In order to prevent any ambiguity and to diminish the chances of misconstruction, it would seem desirable in the first place to define what I mean by what is commonly called a "land tax." And this I can do more clearly I think—paradoxical though it may seem—by stating what I do not mean by a "land tax." By a "land tax" I do not mean a special tax on those who are termed land owners. If a land tax such as I shall advocate and defend were imposed, no particular class of the community would bear any special burden, and yet such a tax might without difficulty suffice for all the needs of government. The truth of this will appear manifest later on. What I mean by a "land tax" is an appropriation by the State for State purposes of a portion of that wealth which the united labour and credit of the whole people of the State has created. I hold it to be a primary canon of justice that the collective body of the people of a State should equally with individuals have a right to the enjoyment of the fruits of their own exertions. No one now with a well balanced mind denies the right of private property in things, that is, the right of a man to enjoy that which his own powers have created. And it being conceded that an individual has an absolute right to possess that which he has earned by his personal effort, can it be legitimately denied that that which the collective body of the people have by concerted action created ought to be possessed and enjoved by the people collectively. (Cheers.)

It is quite an axiom that land values are created mainly, not bv the so-called owners of the land, but by the population to whose existence the usufruct of the land is an absolute necessity. (Applause.) An individual may, by the employment of labour which the possession of capital places at his command, add to the use and beauty and consequent commercial value of land, or he may add to page 7 its value by erecting fixed and irremovable structures upon it. But it is by the increase and concentration of population that that stupendous element of value is created which no individual effort, apart from the increase and contiguity of large masses of human beings, could attach to land. Now, that value which the population of a country, by increase and aggregation, spontaneously confers upon land ought to be devoted to the public wants of the nation, and not as at present be confiscated and diverted into the pockets of a class of persons who are erroneously termed landowners. (Applause.) And this brings me directly to the first principal consideration which I desire to lay before you this evening.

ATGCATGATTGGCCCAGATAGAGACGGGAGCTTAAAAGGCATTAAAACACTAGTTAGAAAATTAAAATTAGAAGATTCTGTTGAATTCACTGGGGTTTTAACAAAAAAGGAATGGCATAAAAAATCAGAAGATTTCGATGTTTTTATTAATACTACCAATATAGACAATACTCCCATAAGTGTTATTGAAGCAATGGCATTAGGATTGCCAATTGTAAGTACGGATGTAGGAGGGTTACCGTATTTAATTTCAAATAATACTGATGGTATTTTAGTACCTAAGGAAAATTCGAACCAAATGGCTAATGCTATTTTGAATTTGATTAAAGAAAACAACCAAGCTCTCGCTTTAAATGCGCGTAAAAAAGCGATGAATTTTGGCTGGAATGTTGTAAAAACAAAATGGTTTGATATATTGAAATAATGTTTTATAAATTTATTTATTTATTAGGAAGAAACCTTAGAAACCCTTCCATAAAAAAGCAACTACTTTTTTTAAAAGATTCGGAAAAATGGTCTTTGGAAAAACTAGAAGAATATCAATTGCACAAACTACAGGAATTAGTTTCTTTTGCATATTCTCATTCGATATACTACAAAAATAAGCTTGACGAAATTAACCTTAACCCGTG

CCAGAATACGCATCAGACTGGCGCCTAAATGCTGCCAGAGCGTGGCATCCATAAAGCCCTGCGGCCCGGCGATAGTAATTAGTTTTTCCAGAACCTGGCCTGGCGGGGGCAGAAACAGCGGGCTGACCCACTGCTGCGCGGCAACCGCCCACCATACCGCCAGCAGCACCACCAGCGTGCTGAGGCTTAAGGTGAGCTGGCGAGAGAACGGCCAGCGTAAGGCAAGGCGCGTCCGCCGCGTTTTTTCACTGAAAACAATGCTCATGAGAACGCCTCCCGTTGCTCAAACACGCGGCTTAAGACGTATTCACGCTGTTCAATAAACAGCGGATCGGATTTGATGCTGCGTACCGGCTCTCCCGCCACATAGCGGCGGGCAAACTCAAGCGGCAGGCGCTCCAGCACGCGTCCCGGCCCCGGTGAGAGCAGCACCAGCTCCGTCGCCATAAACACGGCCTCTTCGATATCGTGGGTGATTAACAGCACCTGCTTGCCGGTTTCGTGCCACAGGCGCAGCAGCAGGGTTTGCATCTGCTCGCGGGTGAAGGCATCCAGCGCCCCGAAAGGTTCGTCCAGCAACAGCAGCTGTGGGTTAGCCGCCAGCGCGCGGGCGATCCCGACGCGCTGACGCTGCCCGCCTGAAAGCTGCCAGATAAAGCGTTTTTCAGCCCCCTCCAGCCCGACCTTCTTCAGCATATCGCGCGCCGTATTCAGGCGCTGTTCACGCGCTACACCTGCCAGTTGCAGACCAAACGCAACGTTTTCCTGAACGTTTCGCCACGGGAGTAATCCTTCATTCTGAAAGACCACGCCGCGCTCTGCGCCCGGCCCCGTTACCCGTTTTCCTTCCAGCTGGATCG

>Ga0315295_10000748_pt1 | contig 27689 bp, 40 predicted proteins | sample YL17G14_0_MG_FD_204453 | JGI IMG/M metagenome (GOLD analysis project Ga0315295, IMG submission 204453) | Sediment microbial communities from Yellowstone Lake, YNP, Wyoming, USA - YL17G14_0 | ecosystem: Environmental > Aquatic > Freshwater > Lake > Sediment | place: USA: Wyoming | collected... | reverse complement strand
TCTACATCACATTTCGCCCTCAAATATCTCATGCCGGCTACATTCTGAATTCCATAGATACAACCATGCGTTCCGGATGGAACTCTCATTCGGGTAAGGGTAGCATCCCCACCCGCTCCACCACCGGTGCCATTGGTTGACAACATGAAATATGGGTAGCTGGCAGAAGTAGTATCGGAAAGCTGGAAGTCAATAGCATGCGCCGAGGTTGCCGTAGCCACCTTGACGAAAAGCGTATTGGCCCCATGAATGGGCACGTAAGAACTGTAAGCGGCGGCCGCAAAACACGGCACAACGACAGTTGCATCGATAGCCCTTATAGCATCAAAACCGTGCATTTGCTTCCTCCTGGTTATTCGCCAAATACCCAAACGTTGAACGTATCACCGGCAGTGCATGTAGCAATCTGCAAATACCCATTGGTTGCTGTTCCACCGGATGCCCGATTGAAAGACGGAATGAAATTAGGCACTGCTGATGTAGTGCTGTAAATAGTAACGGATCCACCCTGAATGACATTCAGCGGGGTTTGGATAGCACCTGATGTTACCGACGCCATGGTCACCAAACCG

I broadly affirm that in no country and at no period of time, at all events within the historic epoch, has land been a subject of individual ownership, but that the land has always been regarded as fundamentally the property of the State, and has borne either wholly or partially the taxes necessary for the performance of the functions of government. (Applause.) It is true that this universal principle of law has oftentimes been evaded, lost sight of, or ostentatiously ignored by powerful men, but that the principle has always existed as part of the public law of the State, is an historic truth that is beyond question.